I speculate that Mexicans, even in comparatively modern places like Puerto Vallarta, have a high tolerance for over-staffing because of the large social networks within which they exist. Over-staffing is thus a primary contributor to low productivity. Low productivity keeps many people poor. Poor people need a supportive network more than do the more prosperous. Long and short of it: to break the cycle would require a degree of de-humanization of Mexican society. It’s not inexorable. Mexicans may collectively choose a bearable level of poverty (see life expectancy below) over the destruction of the emotional comfort larger social networks promote.

Not Following in the Footsteps….

It seems to me that a high degree of familiarity with the negative example of American society next door with its low connectivity – in places – may guide them toward such a choice. In point of fact, I have met a strikingly large number of Mexican men who had worked in the US for several years and who had returned home under their own power, by choice, according to their narratives. (I also note with satisfaction that ten years ago, S. Nikiforov and I had evoked precisely that sort of preference in a big article on Mexican immigration: “If Mexicans and Americans could cross the border freely,” in The Independent Review, 14-1: 101-133 [Summer] 2009.)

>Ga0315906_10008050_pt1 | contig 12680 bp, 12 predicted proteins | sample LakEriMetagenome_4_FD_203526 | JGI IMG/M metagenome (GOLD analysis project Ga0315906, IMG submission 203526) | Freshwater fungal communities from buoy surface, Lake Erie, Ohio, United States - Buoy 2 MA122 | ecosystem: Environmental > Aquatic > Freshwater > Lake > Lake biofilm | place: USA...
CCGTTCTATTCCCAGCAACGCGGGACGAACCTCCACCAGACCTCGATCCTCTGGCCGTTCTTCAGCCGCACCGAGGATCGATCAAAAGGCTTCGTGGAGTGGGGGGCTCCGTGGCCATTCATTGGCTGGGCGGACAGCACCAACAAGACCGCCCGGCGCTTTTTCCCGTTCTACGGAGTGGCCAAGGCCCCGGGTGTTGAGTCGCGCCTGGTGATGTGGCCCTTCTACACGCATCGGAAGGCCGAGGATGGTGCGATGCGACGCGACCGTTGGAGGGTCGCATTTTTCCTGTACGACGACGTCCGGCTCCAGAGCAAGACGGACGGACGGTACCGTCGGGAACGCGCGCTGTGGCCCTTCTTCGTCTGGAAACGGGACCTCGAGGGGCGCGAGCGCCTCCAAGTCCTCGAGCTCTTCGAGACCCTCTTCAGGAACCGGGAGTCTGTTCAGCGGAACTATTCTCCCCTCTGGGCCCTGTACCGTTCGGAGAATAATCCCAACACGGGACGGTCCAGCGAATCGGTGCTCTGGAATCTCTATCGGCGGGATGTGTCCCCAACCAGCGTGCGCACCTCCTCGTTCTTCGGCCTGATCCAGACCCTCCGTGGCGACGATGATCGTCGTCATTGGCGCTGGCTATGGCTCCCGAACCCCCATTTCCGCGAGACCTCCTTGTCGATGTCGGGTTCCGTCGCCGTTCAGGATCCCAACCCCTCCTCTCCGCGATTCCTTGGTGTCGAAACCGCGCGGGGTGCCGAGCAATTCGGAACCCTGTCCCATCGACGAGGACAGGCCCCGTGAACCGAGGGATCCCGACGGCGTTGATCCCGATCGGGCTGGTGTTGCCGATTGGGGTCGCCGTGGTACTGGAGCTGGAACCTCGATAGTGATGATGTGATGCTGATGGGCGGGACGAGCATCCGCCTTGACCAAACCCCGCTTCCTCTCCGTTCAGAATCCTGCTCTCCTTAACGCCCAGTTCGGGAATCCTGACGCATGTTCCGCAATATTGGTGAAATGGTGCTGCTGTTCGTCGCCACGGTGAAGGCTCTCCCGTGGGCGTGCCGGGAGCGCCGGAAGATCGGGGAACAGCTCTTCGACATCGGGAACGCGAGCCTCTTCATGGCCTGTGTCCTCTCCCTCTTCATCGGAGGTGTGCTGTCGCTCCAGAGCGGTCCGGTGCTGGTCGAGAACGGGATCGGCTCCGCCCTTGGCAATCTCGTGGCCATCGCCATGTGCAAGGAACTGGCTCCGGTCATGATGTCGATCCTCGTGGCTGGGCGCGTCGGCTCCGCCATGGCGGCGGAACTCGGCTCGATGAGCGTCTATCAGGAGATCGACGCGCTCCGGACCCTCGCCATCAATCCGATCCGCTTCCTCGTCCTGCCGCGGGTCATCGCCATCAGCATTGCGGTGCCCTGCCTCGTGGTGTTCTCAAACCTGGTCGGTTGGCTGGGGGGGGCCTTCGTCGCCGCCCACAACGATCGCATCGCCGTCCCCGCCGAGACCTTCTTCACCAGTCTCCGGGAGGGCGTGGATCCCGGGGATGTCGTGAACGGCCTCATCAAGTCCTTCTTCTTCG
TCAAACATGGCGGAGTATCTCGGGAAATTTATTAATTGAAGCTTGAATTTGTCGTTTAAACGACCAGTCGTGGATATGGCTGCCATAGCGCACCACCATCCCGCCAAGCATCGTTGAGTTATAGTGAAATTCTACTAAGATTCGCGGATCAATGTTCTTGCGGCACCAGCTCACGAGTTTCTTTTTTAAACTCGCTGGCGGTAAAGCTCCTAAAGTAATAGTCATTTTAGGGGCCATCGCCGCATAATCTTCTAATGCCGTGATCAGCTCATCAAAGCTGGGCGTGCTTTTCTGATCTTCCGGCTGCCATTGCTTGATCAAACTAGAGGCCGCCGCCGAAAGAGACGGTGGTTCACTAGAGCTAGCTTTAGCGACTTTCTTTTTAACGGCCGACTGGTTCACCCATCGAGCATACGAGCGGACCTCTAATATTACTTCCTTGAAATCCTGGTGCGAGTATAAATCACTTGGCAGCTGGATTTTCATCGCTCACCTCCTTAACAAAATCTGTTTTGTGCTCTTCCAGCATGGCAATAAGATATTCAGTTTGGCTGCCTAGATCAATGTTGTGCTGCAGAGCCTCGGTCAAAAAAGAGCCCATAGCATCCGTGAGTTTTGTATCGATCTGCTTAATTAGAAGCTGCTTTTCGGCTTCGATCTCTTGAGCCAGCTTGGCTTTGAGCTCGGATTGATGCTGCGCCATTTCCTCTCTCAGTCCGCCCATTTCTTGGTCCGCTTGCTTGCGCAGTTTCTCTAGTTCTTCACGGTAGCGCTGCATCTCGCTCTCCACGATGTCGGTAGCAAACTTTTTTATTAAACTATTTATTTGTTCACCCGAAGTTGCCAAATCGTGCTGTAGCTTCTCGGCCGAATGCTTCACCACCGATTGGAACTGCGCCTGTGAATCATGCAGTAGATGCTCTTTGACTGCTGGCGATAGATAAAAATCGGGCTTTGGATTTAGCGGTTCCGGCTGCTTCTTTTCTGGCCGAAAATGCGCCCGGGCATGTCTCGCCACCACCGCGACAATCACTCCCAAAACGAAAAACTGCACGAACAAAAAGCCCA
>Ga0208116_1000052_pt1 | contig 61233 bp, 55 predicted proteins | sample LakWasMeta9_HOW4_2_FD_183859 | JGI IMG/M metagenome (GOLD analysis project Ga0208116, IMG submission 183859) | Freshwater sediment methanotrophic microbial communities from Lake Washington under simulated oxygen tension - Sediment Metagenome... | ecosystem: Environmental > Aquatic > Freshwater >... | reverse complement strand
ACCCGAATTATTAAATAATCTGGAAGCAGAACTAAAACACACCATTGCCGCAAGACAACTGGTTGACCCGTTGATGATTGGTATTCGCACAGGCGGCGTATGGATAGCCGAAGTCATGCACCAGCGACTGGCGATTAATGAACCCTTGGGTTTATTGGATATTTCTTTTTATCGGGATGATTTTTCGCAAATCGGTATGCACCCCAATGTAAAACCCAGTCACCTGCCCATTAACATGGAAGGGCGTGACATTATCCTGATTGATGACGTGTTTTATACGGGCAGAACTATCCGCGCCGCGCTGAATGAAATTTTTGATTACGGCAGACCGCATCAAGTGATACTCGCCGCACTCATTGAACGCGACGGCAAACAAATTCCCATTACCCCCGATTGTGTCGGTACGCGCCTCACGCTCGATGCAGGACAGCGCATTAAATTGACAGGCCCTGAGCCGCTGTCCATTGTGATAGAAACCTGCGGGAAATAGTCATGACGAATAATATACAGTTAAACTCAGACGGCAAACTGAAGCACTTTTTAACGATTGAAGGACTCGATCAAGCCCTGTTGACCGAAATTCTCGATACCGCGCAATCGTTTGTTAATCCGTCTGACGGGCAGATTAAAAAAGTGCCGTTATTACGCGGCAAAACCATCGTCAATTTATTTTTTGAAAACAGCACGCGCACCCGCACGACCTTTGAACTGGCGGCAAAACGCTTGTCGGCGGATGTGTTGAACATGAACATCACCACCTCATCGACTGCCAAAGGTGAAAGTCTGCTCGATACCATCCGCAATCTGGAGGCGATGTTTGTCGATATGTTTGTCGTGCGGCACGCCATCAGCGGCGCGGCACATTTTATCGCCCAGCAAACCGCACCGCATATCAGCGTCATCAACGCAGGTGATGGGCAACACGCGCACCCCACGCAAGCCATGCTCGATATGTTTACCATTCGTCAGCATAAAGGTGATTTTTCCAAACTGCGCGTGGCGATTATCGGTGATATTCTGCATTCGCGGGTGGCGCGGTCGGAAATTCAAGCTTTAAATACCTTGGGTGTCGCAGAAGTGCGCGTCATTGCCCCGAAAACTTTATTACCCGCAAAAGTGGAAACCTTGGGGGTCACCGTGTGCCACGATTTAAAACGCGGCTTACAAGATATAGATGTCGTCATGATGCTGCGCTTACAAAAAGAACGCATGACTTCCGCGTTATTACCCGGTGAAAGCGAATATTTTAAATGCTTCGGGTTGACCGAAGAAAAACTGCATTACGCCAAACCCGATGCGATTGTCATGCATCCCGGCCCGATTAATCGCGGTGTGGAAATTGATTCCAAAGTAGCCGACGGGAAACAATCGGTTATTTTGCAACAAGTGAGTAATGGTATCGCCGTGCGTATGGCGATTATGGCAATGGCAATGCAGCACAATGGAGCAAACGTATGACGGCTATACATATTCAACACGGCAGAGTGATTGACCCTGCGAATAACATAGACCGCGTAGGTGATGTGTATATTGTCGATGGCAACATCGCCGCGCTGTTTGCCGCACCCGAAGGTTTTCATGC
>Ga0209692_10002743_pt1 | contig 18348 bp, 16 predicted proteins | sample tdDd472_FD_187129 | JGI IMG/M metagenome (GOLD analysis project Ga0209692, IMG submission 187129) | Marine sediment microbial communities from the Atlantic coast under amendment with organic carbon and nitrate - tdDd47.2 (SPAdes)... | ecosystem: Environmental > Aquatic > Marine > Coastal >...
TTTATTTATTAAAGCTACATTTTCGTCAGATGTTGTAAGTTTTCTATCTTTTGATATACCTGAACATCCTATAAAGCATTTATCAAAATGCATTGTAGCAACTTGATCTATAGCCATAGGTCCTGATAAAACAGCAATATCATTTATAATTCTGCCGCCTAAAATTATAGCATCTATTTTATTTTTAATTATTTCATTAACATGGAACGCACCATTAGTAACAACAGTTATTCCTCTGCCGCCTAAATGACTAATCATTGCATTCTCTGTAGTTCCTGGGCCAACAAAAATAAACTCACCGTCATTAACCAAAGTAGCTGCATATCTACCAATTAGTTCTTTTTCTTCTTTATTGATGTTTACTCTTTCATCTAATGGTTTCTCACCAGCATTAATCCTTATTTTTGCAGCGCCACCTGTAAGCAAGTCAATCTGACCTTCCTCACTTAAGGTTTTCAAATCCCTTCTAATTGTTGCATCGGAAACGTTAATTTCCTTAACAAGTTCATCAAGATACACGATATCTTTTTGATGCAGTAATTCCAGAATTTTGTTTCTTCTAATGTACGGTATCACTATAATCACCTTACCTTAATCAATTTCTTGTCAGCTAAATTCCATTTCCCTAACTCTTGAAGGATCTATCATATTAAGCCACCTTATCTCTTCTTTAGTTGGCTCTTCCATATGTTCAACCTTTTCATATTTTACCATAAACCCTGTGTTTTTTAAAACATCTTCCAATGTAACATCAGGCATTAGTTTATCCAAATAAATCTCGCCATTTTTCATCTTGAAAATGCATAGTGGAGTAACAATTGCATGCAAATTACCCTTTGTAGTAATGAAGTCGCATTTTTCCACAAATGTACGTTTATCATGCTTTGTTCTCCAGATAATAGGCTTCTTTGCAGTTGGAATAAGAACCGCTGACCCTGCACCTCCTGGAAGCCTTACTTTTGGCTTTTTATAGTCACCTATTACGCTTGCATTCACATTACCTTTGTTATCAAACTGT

There is no law of nature that requires the people of less developed countries to retrace all the steps of their predecessors in development. The cellphone shows us that often, they don’t have to: Several African countries have phone landlines only in the center of their major city but 80% of their population has access to a cellphone. Trying to skip stages is the rational thing to do, of course. I would guess it’s most successful when it depends largely on a myriad of individual decisions, as with cellphones. Nevertheless, it seems to work pretty well – for some reason – even with collective decisions regarding health care, specifically.